Detached Retinas in Both Eyes

Even though Seales won most of his last fights in the early 1980s, the battery he sustained in the ring took its toll. He suffered detached retinas in both eyes, yet he kept fighting, until told by boxing officials that he could no longer compete. In fact, by 1984 Seales could hardly see at all and became a very bitter man. In an article of People magazine, Seales said, “This,” referring to his gold medal, “should have propelled me into something good.”

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Perhaps worst of all, after paying for seven different eye operations, Sugar Ray Seales became a penniless man and over $100,000 in debt. Moreover, the operations weren't successful. He walked with a blind man’s cane and constantly ran into things.

Seales needed the money because even though he had a victorious boxing career, he never made more than $40,000 in any one fight (his first fight paid only $4,000), in contrast to other former Olympic boxing champions, such as Sugar Ray Leonard, who made millions of dollars per fight.

At a benefit for Seales in the middle 1980s (according to the aforementioned magazine article), entertainer Sammy Davis Jr., hoping to help Seales with his financial problems, said of Seales: “He’s got the three Bs – he’s black, blind and broke. I’ve got two of them myself.” Unfortunately, the benefit lost $25,000!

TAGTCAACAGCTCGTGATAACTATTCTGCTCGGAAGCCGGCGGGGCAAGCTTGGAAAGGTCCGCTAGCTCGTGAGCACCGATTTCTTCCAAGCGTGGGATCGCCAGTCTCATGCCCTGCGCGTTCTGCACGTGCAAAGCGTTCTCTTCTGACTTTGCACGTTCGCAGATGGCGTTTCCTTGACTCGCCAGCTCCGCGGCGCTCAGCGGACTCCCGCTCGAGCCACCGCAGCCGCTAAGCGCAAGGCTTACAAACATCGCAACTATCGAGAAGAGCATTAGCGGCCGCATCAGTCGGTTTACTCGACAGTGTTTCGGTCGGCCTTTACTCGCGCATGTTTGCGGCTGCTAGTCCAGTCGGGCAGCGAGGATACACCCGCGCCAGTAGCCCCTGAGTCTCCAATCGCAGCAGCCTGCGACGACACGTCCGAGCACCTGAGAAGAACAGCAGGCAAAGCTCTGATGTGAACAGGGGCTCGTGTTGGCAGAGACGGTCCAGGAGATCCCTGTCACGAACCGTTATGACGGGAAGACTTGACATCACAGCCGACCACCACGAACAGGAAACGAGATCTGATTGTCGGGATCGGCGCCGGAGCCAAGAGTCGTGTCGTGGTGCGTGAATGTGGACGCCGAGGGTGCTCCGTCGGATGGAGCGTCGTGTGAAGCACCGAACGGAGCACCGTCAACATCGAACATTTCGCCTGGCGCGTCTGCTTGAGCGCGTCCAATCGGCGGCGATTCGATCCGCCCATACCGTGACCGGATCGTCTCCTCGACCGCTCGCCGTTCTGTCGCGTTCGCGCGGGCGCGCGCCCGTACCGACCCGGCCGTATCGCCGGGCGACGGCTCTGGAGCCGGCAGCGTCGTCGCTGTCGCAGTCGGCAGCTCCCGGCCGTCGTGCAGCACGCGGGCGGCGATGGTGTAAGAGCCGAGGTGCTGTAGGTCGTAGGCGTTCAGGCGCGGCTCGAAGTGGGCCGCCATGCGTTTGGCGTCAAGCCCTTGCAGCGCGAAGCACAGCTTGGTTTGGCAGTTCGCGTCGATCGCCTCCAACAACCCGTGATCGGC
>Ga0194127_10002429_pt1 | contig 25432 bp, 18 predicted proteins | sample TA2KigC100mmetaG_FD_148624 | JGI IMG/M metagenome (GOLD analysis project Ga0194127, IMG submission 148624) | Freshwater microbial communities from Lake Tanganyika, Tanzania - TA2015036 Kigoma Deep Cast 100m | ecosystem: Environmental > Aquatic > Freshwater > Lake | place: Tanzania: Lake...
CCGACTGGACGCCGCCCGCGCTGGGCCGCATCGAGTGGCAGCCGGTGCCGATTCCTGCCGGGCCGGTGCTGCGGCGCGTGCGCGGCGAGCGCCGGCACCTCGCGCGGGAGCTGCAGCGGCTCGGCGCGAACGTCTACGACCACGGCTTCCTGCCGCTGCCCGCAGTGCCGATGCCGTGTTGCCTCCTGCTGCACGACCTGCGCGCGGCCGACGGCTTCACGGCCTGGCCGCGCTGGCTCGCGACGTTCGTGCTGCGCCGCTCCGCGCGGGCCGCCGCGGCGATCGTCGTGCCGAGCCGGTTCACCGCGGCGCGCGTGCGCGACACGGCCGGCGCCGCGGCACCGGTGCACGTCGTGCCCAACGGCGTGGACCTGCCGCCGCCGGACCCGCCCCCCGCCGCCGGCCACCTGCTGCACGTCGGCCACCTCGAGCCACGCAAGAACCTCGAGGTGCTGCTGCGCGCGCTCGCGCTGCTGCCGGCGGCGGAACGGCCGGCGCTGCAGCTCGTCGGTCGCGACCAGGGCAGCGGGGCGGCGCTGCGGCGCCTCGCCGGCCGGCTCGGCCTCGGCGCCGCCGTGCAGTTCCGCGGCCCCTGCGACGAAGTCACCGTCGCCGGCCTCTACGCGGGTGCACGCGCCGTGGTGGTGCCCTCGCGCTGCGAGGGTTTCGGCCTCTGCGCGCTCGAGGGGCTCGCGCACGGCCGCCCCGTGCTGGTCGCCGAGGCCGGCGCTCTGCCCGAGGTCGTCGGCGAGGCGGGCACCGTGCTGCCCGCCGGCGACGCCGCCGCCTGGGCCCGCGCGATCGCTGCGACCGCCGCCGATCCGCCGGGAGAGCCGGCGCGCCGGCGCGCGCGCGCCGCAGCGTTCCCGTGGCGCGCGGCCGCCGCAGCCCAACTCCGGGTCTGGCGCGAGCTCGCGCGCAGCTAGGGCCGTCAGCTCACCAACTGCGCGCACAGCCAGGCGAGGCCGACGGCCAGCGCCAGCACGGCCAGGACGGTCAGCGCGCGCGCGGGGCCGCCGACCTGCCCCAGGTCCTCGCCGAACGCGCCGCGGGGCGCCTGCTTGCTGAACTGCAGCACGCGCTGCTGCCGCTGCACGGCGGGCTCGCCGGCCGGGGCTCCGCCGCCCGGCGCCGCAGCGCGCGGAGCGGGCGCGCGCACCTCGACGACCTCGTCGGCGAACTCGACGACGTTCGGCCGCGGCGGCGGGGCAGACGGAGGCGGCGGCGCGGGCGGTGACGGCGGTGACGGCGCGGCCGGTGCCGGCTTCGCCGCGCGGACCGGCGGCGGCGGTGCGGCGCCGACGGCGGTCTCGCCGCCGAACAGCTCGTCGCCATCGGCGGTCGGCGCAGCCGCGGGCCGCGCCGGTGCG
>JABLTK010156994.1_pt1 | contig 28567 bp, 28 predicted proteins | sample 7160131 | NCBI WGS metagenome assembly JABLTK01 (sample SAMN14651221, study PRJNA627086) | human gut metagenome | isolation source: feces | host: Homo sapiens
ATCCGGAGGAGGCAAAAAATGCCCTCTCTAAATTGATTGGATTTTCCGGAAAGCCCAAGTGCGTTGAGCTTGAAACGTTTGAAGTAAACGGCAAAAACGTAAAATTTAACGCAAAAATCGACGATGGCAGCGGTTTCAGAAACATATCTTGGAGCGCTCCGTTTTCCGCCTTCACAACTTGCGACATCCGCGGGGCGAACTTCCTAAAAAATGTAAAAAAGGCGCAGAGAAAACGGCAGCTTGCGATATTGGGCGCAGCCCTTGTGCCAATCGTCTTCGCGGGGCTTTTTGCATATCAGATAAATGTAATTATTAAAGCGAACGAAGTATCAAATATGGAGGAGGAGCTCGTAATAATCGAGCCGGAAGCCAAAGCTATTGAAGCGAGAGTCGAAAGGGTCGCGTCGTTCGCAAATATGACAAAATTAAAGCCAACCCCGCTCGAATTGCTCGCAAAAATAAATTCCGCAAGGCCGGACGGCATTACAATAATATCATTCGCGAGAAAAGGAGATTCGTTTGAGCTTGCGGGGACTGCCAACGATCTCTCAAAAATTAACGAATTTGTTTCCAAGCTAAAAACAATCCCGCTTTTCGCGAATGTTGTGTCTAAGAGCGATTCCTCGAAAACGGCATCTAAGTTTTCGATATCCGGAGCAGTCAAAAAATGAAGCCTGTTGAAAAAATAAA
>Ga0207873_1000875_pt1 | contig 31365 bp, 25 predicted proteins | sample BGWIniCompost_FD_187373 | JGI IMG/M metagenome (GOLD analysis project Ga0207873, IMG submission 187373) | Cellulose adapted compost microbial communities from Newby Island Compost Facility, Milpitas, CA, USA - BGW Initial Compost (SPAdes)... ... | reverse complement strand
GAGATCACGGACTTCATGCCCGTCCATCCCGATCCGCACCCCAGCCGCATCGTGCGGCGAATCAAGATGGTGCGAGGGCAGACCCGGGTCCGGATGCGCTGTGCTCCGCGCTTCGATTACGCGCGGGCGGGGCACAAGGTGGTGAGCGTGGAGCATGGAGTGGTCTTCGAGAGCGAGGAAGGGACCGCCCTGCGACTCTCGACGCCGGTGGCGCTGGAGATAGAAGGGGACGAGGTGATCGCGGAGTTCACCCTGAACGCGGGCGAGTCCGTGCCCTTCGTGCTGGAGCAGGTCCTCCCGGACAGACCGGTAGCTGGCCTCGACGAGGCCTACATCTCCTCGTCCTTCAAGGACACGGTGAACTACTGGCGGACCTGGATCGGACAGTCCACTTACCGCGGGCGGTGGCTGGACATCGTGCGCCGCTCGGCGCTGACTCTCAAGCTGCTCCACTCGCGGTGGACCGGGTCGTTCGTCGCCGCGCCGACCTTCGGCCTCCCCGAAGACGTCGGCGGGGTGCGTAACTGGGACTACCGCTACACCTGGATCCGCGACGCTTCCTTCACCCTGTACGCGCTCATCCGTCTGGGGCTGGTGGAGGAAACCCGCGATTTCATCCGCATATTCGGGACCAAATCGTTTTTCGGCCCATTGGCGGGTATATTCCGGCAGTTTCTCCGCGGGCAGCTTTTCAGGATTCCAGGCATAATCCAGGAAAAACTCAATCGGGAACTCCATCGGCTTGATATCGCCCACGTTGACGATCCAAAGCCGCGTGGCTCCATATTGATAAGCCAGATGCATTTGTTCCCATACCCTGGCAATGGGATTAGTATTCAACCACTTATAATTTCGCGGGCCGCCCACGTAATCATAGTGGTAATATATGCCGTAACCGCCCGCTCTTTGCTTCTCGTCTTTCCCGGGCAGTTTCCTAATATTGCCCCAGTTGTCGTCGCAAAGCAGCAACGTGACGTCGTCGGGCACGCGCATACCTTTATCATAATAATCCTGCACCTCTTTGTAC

Sugar Ray Leonard

Over the years, many people have compared Seales to boxing legend Sugar Ray Leonard, one of many gold medal winners at the 1976 Summer Olympics. Sugar Ray Leonard is another boxer who had retinal surgery, though his was successful, saving his illustrious boxing career.

Nevertheless, because of the seriousness of his injury, Leonard retired from boxing in 1982, though later that same year he announced he would resume his boxing career, eventually defeating in 1987 Marvelous Marvin Hagler in what was called The Super Fight.

Interestingly, the careers of both Sugar Ray Leonard and Sugar Ray Seales were used as prime examples when people tried unsuccessfully to get professional boxing banned during the 1980s.

To the Present

After further operations, Sugar Ray Seales is now able to see with his right eye, though he must wear spectacles. Now able to work, for 17 years Seales worked as a teacher of autistic students at Lincoln High School in Tacoma, Washington, until his retirement in 2004. These days Seales, now married, works as a boxing coach for amateur fighters in the Indianapolis area.

As a parting note, whenever you think of the great Sugar Ray Leonard, please also consider Sugar Ray Seales, who, in contrast, had a very good boxing career but, sadly, didn’t earn enough money to pay his doctor’s bills.

People can read more about Sugar Ray Seales by clicking on his Facebook page.

Please leave a comment.

Tale of Two Sugar Rays

© 2013 Kelley Marks


Ghazi on September 05, 2014:

Happy birthday champ!

Kelley Marks (author) from Sacramento, California on November 11, 2013:

Thanks for the comment, Mike Robbers. I love boxing too, but I prefer classic boxers such as the various Sugar Rays. Later!

Mike Robbers from London on November 10, 2013:

I love boxing,everything about it and coming along such an interesting ''boxing'' story is always a pleasure for me

Thanks a lot Kosmo!